Impactful Advertising Activations “To blow this horn was for me a real pleasure, almost a vice. I will go further and declare that if I were obliged to record, in a roll of honour, those activities which in the course of my interminable existence have given me only a mild pain in the balls, the blowing of a rubber horn—toot!—would figure among the first.” –Samuel Beckett, “Molloy”

 

Agency Life “Futile pursuits and conversations always about the same topics take up the better part of one’s time, the better part of one’s strength, and in the end there is left a life clipped and wingless, an absurd mess, and here is no escaping or getting away from it — just as though one were in a madhouse or a prison” –Anton Chekhov, “The Lady with the Pet Dog”

 

Brand Lift “The man who makes an appearance in the business world, the man who creates personal interest, is the man who gets ahead. Be liked and you will never want.” –Arthur Miller, “Death of a Salesman”

 

Agency-Client Relations “Thou must be patient. We came crying hither. Thou know’st the first time that we smell the air We wail and cry.” –William Shakespeare, “King Lear”

 

Tom Butler is Digiday’s copy editor and a professor of English Literature at Eastern Kentucky University. @tomcopyeditor.”


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Edith Grossman on translation

Edith Grossman on translation | IB English | Scoop.it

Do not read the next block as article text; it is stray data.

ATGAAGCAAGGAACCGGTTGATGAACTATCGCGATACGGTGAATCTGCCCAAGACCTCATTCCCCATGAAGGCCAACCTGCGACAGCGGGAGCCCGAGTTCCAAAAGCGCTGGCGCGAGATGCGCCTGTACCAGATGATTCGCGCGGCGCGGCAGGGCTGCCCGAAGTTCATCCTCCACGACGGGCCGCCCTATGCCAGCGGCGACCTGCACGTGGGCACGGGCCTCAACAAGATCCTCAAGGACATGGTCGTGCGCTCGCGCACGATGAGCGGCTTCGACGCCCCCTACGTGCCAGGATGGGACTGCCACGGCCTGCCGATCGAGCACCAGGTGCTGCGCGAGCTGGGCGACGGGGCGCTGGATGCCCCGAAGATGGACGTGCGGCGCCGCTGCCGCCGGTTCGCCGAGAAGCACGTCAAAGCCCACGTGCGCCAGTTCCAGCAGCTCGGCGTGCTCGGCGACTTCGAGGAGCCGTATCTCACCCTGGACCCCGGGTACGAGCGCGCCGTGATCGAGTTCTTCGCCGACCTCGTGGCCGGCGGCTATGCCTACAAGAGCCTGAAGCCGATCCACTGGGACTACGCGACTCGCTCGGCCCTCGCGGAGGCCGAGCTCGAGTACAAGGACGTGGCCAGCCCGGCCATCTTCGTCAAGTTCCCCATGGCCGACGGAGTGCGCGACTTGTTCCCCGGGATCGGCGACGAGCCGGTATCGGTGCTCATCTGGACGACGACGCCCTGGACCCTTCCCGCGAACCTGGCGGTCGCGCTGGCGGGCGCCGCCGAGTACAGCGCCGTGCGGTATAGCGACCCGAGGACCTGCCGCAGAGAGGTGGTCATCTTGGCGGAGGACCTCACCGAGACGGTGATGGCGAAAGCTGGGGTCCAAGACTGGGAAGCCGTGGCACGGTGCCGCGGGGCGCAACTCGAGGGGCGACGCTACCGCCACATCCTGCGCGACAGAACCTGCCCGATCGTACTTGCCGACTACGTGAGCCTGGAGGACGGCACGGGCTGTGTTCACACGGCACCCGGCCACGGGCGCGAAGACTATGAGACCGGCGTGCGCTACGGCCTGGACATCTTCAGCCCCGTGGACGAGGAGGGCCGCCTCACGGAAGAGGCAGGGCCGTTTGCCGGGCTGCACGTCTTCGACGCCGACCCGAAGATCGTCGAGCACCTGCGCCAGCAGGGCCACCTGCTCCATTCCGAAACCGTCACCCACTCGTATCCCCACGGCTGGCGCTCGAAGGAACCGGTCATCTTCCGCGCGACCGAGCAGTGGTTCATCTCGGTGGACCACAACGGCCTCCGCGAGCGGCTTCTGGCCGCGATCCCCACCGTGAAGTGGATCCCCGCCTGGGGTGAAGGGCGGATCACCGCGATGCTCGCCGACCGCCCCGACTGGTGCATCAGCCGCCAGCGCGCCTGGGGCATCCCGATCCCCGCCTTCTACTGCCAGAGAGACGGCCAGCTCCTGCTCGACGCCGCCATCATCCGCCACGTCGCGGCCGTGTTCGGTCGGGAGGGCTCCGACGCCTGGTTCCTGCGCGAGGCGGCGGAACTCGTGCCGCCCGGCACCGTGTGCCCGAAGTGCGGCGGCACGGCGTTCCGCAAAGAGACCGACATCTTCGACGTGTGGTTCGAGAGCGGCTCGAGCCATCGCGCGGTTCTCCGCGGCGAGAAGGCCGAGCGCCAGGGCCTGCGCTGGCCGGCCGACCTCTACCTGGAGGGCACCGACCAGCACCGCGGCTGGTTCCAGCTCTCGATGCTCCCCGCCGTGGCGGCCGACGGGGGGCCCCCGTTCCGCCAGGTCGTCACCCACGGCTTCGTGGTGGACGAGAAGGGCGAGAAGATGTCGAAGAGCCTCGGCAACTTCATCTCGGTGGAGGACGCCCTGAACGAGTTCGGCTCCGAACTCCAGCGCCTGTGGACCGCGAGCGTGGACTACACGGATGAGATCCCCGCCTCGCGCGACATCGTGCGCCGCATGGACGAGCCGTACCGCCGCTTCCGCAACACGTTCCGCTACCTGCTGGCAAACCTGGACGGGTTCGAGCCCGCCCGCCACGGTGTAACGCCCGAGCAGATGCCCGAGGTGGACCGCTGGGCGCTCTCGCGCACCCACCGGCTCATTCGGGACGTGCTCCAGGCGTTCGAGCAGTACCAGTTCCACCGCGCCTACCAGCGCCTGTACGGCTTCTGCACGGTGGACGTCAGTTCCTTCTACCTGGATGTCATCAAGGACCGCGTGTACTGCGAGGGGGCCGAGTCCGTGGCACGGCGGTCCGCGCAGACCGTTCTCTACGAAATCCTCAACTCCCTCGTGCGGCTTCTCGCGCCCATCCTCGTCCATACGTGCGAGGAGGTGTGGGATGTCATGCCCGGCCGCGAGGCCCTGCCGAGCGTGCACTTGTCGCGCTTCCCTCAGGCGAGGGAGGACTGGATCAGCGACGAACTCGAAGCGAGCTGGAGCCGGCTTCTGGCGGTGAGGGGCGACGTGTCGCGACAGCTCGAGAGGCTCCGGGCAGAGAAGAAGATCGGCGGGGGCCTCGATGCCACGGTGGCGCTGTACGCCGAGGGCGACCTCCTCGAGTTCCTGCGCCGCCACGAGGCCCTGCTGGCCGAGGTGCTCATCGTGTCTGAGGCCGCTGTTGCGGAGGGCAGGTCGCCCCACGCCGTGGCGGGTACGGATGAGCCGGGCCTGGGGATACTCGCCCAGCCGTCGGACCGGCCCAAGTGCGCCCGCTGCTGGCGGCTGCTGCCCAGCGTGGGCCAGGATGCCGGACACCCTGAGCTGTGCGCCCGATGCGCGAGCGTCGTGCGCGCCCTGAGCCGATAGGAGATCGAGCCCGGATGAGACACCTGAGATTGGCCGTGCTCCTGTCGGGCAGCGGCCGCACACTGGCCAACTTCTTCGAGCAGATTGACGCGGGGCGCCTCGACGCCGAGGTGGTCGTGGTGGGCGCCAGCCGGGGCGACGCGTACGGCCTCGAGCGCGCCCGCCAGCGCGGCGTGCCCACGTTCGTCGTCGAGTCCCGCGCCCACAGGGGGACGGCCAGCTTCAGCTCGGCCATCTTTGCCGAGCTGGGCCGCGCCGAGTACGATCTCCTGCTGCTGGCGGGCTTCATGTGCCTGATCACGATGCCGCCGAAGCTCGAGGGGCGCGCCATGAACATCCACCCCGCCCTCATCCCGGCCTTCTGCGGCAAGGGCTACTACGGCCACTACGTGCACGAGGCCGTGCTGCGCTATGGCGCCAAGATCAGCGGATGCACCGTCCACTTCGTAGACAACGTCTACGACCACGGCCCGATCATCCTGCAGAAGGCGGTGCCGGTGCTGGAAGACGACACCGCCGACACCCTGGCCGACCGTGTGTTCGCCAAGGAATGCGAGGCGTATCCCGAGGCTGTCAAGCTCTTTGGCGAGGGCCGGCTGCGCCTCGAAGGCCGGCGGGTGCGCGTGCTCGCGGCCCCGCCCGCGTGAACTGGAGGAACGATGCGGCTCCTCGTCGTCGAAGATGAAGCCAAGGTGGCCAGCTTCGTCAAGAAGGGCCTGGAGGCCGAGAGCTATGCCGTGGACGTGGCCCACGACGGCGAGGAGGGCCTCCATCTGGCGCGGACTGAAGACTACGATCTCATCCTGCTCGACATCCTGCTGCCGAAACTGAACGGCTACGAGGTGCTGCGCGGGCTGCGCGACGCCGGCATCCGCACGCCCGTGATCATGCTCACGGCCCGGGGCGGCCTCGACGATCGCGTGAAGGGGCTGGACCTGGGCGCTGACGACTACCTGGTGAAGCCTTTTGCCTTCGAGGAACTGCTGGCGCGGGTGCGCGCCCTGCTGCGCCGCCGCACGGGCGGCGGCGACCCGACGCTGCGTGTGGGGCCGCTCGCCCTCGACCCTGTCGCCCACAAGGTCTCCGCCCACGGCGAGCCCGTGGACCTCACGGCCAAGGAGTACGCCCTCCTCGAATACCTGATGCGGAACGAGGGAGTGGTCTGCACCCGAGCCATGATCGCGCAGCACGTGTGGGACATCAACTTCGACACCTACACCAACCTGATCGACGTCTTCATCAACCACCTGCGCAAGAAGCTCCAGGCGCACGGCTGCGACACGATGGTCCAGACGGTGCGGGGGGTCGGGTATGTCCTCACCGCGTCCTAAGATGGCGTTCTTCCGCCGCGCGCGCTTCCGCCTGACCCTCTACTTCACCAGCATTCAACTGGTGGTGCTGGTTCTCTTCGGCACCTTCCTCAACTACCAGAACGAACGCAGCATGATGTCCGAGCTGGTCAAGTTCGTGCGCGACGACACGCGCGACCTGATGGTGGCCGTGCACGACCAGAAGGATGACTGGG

Yale University Press launched its “Why X Matters” series in 2010, each volume designed to present “a concise argument for the continuing relevance of an important person or idea”. So far the series contains volumes on the US Constitution, architecture, poetry, the Dreyfus affair, the philosopher Hannah Arendt, and the religious thinker Reinhold Niebuhr. It also contains a volume on translation published in 2010 and written by the American literary translator Edith Grossman, who has translated such writers as Gabriel Garcia Marquez, Mario Vargas Llosa and Carlos Fuentes. Strangely, this concise book left me with the impression that Grossman was not so much answering the question as to why translation matters, but also and perhaps especially the question as to why translation matters to her. This is not a bad thing, however. On the contrary. It’s precisely because it does matter to her that she makes a convincing case for translation in general.